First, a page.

My brother Andy has really got into photography in the last few years. He’s amassed quite a collection of awesome photos from his various adventures. He finally got his act together and put some of his pictures up on a website. Check it out at www.tyserphotography.com
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We’ll see if using WordPress makes the site update itself more often:)
I received a Nabaztag/tag from my girlfriend this Christmas, bless her soul:) For those not familiar with the Nabaztag, check out Wikipedia’s page about it.
The Nabaztag/tag is made by a company called Violet. It is Violet’s 2nd generation Nabaztag and adds a few new features on top of the 1st generation. There is a relatively strong Nabaztag community on the internet. Quite a few sites exists with neat software hacks and documentation that allow users to have some control of the device. However, I hadn’t seen anyone really take advantage of the hardware in any way other than what Nabaztag’s inventors intended. From what I gather, its possible to run bytecode on a “virtual machine” on the Nabaztag, but that doesn’t give you full access to the Nabaztag’s hardware.
It would be great to gain complete control of the Nabaztag – ie download a custom version of the firmware such that you would have complete control of the processor and peripherals. This would be a fun project, and might open up the possibility of adding additional sensors or output devices to the Nabaztag to expand its features. Additionally, it would open the door to using server implementations completely unassociated with Violet, which occasionally has “service problems”.
In a perfect world, the firmware for the Nabaztag would be stored in a nice, neat, extractable flash chip which could be easily removed, backed-up, replaced, modified, etc. Alas, Violet was not so considerate:) During my investigation I had to dismantle the Nabaztag. I snapped some pictures during this process:
This is a little script I created to help manage this website. It does 2 things:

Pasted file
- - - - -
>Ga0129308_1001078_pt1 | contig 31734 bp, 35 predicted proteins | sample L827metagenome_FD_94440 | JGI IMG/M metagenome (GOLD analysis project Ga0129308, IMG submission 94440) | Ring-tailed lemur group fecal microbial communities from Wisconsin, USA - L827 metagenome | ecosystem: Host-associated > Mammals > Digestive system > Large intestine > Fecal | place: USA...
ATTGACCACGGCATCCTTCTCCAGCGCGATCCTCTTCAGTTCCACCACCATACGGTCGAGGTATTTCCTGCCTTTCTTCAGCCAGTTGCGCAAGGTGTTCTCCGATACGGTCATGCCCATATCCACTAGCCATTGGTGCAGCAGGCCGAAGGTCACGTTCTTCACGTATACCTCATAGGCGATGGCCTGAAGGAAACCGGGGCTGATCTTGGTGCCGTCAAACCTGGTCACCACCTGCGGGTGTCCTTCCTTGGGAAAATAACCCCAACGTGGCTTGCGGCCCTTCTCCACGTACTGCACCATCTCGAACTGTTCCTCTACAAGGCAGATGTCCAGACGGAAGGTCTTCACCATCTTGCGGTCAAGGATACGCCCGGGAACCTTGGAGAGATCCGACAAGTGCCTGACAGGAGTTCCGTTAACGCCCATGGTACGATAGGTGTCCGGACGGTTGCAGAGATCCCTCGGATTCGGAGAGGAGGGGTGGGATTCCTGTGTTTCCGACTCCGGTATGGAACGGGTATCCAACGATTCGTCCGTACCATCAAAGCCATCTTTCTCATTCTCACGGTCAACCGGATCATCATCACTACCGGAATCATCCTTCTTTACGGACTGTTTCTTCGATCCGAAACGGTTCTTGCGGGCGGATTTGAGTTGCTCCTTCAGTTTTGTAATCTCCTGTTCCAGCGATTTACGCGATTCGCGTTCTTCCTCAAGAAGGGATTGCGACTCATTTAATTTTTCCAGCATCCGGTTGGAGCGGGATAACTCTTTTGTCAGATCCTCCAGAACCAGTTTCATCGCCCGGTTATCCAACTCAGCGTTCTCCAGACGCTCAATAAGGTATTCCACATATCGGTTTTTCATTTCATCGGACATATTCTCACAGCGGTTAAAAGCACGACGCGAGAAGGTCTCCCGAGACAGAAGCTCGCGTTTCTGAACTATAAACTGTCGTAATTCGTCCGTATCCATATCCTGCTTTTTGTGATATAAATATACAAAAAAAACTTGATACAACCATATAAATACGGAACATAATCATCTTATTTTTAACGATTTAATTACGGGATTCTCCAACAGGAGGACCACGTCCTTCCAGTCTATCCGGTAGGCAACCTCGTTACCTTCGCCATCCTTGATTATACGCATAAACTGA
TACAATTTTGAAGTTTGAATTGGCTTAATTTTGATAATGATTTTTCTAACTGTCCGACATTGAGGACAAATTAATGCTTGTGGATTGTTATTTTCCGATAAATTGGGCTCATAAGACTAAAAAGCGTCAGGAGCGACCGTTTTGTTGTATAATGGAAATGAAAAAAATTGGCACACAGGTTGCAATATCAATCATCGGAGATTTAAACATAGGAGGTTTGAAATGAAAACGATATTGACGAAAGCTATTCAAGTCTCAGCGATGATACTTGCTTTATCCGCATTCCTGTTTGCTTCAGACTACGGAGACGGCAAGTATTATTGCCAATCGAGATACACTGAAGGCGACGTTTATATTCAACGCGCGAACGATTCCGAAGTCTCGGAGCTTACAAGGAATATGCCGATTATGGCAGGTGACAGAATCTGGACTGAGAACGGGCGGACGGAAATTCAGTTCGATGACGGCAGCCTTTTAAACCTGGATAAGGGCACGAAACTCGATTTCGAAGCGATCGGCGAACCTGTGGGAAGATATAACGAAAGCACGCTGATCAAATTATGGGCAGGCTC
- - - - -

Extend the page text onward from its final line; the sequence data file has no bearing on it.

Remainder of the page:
1. It does basic macro expansion/replacement on html files. This allows html files to contain non-html tags which can be expanded into html based on the values in a configuration file. For instance, since every html file has the same header, its possible to include an <auto_update_header> tag in every html file and then have 1 definition of <auto_update_header> it in a configuration file. Its then easy to update the entire site’s html by modifying the configuration file and running update_html.py. This makes it easy to make sitewide changes and ensure all pages are up to date.
2. It “intelligently” uploads the website a webserver via FTP. It would be easier to use a standard FTP tool which could perform syncing, but there are many files that I don’t want to be uploaded (eg. .svn directories, non-gif or non-jpg images, etc). The FTP server address, username, and password as well as file and directories to be ignored can be specified in the same configuration file referenced above.
The script is very simple at this point, but should evolve as this webpage does.
This is a very simple script “legoizes” a standard image via the Gimp image editor. It was used to create the header image used on this website as seen above. The concept comes from Patrick Mahoney. To install, download legofy.py and put in in your gimp plug-in path (eg ~/.gimp-2.2/plug-ins/ or /usr/lib/gimp/2.0/plug-ins/ for me). You’ll also need to download two Lego patterns and put them in one of Gimp’s pattern directories (~/.gimp-2.2/patterns/ or /usr/lib/gimp/2.0/plugins/) Note that it is not perfect and it generally works best if you pixelize the image by hand before running the script. Let me know if you have any suggestions/comments.
The goal of the motion-based iPod remote control was to design and build a remote control for the iPod that responds to a user’s motion. An accelerometer is used to detect the motion of a user. A microprocessor then interprets these movements and sends the appropriate commands to the iPod via its remote control port.
- Born and raised in LaCrosse, WI
- 2005 Computer Engineering grad from University of Wisconsin – Madison
- Work at Extreme Engineering Solutions in Madison, WI doing firmware and Linux development
- Enjoy soccer, tennis, ping pong, foosball, bocce ball, skiing, snowboarding, backpacking, canoeing, SCUBA, outdoor activities in general
- Enjoy riding my beater motor cycle when its running, woodworking, and reading when I get a chance
- Linux geek/open source advocate
- Can be reached at petertyser < at > no-spam < dot > gmail < dot > com
My sophmore year in college I did an independent study to create a data logger that could function like a normal data logger, or, post the conents of the logger to the internet. This would allow someone to watch the results of a long-term experiment from any computer with internet access rather than having to be on-site to monitor the experiment.